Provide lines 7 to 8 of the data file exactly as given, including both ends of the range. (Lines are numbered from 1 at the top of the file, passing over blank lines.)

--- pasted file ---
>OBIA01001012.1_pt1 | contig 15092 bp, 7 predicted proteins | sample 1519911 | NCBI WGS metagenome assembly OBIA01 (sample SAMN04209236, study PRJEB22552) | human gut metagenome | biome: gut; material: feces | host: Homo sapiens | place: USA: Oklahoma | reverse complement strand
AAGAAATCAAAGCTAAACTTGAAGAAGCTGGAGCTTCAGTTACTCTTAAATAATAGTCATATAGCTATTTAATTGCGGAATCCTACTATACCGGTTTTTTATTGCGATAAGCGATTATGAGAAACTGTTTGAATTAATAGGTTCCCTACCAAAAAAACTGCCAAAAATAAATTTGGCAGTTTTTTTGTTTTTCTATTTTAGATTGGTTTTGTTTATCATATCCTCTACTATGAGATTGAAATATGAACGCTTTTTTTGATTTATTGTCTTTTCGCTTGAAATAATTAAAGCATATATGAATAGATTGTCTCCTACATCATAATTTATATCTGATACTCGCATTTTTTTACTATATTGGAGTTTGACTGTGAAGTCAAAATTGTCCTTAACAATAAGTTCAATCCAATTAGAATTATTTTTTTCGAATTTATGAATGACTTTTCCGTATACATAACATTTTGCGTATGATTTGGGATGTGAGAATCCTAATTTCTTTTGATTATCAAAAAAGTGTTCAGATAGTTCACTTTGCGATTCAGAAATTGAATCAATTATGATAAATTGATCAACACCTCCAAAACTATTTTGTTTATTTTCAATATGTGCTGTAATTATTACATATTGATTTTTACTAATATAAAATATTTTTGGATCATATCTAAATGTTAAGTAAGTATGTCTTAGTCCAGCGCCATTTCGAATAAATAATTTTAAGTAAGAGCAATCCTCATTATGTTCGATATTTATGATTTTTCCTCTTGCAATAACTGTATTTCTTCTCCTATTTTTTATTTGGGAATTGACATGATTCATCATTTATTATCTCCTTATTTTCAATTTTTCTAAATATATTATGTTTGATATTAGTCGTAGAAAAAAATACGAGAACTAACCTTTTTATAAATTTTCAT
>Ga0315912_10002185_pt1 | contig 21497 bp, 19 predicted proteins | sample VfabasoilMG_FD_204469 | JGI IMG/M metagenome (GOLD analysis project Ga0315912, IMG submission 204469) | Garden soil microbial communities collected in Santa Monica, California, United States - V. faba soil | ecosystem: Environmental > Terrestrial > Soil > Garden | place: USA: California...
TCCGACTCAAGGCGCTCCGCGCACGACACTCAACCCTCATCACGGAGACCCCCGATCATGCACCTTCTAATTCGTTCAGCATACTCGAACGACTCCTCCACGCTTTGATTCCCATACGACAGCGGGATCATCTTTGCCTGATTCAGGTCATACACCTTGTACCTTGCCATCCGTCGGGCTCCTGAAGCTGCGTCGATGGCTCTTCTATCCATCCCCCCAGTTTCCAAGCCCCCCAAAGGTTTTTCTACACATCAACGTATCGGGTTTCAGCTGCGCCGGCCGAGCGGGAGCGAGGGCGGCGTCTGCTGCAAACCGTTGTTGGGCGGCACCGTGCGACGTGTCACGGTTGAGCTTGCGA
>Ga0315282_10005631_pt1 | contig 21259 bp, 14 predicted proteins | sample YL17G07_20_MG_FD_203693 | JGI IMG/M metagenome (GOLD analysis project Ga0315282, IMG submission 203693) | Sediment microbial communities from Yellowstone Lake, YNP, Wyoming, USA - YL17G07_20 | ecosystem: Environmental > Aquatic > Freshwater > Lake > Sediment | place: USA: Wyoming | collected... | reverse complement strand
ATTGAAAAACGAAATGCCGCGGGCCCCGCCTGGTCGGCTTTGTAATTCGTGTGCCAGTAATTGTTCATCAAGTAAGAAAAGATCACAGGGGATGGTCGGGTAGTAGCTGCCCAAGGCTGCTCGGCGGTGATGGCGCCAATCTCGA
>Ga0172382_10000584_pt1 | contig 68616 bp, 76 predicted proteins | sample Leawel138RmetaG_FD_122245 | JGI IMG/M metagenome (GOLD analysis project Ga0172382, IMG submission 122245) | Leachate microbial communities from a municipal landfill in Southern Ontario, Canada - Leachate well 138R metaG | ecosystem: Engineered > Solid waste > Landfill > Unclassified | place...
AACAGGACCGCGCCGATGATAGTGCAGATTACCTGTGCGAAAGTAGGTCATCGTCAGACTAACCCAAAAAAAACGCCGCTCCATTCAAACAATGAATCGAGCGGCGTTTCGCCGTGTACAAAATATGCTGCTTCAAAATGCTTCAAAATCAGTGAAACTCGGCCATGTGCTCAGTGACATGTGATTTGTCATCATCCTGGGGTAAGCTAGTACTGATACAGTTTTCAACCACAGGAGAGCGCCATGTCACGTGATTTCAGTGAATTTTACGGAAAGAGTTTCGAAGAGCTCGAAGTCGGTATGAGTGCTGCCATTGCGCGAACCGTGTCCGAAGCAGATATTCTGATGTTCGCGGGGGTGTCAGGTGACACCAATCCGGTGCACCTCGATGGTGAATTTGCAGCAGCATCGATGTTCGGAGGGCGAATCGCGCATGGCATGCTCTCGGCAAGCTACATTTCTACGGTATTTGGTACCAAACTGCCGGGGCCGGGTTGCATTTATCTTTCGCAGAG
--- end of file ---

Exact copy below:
>Ga0172382_10000584_pt1 | contig 68616 bp, 76 predicted proteins | sample Leawel138RmetaG_FD_122245 | JGI IMG/M metagenome (GOLD analysis project Ga0172382, IMG submission 122245) | Leachate microbial communities from a municipal landfill in Southern Ontario, Canada - Leachate well 138R metaG | ecosystem: Engineered > Solid waste > Landfill > Unclassified | place...
AACAGGACCGCGCCGATGATAGTGCAGATTACCTGTGCGAAAGTAGGTCATCGTCAGACTAACCCAAAAAAAACGCCGCTCCATTCAAACAATGAATCGAGCGGCGTTTCGCCGTGTACAAAATATGCTGCTTCAAAATGCTTCAAAATCAGTGAAACTCGGCCATGTGCTCAGTGACATGTGATTTGTCATCATCCTGGGGTAAGCTAGTACTGATACAGTTTTCAACCACAGGAGAGCGCCATGTCACGTGATTTCAGTGAATTTTACGGAAAGAGTTTCGAAGAGCTCGAAGTCGGTATGAGTGCTGCCATTGCGCGAACCGTGTCCGAAGCAGATATTCTGATGTTCGCGGGGGTGTCAGGTGACACCAATCCGGTGCACCTCGATGGTGAATTTGCAGCAGCATCGATGTTCGGAGGGCGAATCGCGCATGGCATGCTCTCGGCAAGCTACATTTCTACGGTATTTGGTACCAAACTGCCGGGGCCGGGTTGCATTTATCTTTCGCAGAG